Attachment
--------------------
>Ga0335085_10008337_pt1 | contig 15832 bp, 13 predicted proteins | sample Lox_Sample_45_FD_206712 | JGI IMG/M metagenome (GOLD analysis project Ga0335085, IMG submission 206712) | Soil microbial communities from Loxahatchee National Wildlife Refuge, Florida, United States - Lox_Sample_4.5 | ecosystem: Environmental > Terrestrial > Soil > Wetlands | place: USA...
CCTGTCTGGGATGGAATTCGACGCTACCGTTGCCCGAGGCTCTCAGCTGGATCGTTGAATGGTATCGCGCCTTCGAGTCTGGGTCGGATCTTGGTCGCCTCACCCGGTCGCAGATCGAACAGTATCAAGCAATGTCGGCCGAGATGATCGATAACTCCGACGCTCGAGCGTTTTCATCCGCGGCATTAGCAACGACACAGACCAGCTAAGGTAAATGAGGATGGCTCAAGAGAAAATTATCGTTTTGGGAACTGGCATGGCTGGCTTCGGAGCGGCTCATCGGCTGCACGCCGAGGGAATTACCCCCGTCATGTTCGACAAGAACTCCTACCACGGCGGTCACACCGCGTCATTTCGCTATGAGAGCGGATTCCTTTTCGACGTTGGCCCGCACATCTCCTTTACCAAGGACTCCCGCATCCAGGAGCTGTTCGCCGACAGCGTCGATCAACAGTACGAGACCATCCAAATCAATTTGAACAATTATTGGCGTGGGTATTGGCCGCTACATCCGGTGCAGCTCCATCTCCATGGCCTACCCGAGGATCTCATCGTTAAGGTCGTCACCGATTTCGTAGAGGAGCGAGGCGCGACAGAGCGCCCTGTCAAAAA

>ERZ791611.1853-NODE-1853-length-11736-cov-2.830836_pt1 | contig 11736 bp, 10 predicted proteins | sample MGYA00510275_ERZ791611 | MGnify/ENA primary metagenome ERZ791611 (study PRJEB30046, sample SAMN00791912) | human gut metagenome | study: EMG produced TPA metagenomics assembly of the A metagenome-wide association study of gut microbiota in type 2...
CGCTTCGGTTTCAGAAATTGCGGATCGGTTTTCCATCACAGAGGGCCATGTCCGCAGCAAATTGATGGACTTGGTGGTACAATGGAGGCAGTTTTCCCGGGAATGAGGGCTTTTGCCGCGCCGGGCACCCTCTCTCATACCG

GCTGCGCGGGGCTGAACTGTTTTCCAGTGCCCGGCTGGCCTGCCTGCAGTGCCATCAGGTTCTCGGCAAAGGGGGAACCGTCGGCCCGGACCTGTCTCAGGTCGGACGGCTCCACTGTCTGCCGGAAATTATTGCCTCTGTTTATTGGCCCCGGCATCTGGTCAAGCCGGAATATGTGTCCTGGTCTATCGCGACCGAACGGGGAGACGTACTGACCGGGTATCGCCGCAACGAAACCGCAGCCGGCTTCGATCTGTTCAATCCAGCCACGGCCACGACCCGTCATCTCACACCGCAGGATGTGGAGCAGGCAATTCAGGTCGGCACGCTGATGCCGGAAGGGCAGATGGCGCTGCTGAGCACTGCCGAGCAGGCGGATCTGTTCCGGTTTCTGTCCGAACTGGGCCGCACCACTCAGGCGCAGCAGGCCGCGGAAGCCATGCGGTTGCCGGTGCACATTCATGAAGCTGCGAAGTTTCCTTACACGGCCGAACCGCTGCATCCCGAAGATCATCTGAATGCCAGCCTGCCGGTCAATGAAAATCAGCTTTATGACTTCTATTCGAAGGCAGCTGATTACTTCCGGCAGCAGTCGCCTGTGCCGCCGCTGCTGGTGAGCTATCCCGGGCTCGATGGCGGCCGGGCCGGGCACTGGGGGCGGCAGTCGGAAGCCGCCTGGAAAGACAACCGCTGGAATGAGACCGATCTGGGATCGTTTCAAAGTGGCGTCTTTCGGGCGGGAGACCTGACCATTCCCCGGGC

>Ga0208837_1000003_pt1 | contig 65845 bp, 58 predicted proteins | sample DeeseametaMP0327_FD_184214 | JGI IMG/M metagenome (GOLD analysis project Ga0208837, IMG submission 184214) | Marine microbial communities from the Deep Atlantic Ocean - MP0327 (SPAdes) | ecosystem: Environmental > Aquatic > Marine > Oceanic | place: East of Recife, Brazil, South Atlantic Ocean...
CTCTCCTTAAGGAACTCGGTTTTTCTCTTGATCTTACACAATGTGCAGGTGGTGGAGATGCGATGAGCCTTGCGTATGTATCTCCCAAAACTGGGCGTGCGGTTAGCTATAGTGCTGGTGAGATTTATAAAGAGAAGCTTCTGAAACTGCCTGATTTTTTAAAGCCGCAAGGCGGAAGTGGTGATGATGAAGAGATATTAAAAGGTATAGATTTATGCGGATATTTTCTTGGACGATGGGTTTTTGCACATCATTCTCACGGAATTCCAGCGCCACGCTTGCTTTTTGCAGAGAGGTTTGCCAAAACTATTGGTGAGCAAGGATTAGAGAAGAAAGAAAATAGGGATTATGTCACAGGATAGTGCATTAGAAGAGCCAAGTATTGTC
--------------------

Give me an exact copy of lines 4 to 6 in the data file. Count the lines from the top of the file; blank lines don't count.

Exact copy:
CGCTTCGGTTTCAGAAATTGCGGATCGGTTTTCCATCACAGAGGGCCATGTCCGCAGCAAATTGATGGACTTGGTGGTACAATGGAGGCAGTTTTCCCGGGAATGAGGGCTTTTGCCGCGCCGGGCACCCTCTCTCATACCG

GCTGCGCGGGGCTGAACTGTTTTCCAGTGCCCGGCTGGCCTGCCTGCAGTGCCATCAGGTTCTCGGCAAAGGGGGAACCGTCGGCCCGGACCTGTCTCAGGTCGGACGGCTCCACTGTCTGCCGGAAATTATTGCCTCTGTTTATTGGCCCCGGCATCTGGTCAAGCCGGAATATGTGTCCTGGTCTATCGCGACCGAACGGGGAGACGTACTGACCGGGTATCGCCGCAACGAAACCGCAGCCGGCTTCGATCTGTTCAATCCAGCCACGGCCACGACCCGTCATCTCACACCGCAGGATGTGGAGCAGGCAATTCAGGTCGGCACGCTGATGCCGGAAGGGCAGATGGCGCTGCTGAGCACTGCCGAGCAGGCGGATCTGTTCCGGTTTCTGTCCGAACTGGGCCGCACCACTCAGGCGCAGCAGGCCGCGGAAGCCATGCGGTTGCCGGTGCACATTCATGAAGCTGCGAAGTTTCCTTACACGGCCGAACCGCTGCATCCCGAAGATCATCTGAATGCCAGCCTGCCGGTCAATGAAAATCAGCTTTATGACTTCTATTCGAAGGCAGCTGATTACTTCCGGCAGCAGTCGCCTGTGCCGCCGCTGCTGGTGAGCTATCCCGGGCTCGATGGCGGCCGGGCCGGGCACTGGGGGCGGCAGTCGGAAGCCGCCTGGAAAGACAACCGCTGGAATGAGACCGATCTGGGATCGTTTCAAAGTGGCGTCTTTCGGGCGGGAGACCTGACCATTCCCCGGGC

>Ga0208837_1000003_pt1 | contig 65845 bp, 58 predicted proteins | sample DeeseametaMP0327_FD_184214 | JGI IMG/M metagenome (GOLD analysis project Ga0208837, IMG submission 184214) | Marine microbial communities from the Deep Atlantic Ocean - MP0327 (SPAdes) | ecosystem: Environmental > Aquatic > Marine > Oceanic | place: East of Recife, Brazil, South Atlantic Ocean...